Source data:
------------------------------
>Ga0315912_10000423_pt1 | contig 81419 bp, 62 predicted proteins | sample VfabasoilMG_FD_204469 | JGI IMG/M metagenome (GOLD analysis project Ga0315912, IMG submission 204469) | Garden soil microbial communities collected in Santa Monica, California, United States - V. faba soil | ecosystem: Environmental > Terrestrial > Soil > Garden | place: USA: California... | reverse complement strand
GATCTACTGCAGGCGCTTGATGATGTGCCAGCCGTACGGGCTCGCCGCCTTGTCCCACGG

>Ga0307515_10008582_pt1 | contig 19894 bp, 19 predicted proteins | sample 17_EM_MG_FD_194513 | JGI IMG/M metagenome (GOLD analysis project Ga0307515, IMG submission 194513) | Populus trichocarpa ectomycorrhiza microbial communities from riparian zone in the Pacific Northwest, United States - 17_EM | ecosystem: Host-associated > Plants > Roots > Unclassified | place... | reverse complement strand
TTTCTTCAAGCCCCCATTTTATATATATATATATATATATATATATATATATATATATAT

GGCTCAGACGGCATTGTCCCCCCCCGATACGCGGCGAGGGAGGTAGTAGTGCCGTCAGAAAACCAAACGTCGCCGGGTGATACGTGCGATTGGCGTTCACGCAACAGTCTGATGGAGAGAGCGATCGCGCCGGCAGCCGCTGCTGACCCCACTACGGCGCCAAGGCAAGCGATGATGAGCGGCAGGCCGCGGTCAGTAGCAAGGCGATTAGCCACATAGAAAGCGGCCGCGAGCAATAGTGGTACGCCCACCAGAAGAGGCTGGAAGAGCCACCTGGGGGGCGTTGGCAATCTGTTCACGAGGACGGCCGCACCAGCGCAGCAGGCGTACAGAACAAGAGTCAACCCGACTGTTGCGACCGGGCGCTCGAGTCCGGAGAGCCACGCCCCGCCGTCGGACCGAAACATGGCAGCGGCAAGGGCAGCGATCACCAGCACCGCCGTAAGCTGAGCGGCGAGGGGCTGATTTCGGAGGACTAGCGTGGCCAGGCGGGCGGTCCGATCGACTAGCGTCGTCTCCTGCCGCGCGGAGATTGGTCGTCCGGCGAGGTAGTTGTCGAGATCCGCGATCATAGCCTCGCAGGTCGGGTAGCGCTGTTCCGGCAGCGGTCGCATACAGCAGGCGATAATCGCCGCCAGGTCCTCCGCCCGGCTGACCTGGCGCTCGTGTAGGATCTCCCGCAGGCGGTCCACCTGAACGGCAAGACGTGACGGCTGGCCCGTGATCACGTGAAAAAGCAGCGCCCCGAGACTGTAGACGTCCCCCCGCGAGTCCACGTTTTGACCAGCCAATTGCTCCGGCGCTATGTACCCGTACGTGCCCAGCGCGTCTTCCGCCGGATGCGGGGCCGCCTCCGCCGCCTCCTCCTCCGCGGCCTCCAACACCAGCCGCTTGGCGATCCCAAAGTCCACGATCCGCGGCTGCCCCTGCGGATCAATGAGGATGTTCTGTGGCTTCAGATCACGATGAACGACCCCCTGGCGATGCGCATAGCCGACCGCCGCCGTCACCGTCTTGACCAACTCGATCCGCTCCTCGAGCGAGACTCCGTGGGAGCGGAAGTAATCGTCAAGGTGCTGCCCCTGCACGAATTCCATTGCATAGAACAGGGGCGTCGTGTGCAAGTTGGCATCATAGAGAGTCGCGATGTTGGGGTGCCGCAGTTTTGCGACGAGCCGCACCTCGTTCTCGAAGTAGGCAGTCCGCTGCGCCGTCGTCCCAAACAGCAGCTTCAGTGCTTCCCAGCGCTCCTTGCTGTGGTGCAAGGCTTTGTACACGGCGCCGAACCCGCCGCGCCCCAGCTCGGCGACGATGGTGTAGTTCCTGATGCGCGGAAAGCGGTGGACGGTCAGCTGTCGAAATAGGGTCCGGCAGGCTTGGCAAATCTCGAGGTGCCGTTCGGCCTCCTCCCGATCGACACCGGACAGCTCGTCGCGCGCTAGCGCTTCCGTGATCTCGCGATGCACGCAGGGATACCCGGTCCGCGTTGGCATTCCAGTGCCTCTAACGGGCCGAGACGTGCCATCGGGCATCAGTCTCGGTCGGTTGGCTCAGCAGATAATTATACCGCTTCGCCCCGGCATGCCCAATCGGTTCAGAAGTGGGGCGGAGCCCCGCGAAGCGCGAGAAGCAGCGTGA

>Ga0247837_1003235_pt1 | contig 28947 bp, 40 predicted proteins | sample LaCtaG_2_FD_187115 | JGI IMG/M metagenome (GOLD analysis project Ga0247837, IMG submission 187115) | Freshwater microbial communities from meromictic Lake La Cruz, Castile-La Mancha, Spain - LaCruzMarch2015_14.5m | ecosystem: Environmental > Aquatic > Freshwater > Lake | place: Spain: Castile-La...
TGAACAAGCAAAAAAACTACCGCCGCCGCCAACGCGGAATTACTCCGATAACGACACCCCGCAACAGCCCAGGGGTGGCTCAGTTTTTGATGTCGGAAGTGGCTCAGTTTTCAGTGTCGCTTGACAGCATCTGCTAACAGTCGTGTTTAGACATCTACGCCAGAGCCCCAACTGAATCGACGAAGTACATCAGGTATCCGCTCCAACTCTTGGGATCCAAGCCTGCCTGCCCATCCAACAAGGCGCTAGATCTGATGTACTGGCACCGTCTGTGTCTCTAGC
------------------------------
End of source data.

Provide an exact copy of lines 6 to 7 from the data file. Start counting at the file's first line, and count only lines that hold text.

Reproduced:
>Ga0247837_1003235_pt1 | contig 28947 bp, 40 predicted proteins | sample LaCtaG_2_FD_187115 | JGI IMG/M metagenome (GOLD analysis project Ga0247837, IMG submission 187115) | Freshwater microbial communities from meromictic Lake La Cruz, Castile-La Mancha, Spain - LaCruzMarch2015_14.5m | ecosystem: Environmental > Aquatic > Freshwater > Lake | place: Spain: Castile-La...
TGAACAAGCAAAAAAACTACCGCCGCCGCCAACGCGGAATTACTCCGATAACGACACCCCGCAACAGCCCAGGGGTGGCTCAGTTTTTGATGTCGGAAGTGGCTCAGTTTTCAGTGTCGCTTGACAGCATCTGCTAACAGTCGTGTTTAGACATCTACGCCAGAGCCCCAACTGAATCGACGAAGTACATCAGGTATCCGCTCCAACTCTTGGGATCCAAGCCTGCCTGCCCATCCAACAAGGCGCTAGATCTGATGTACTGGCACCGTCTGTGTCTCTAGC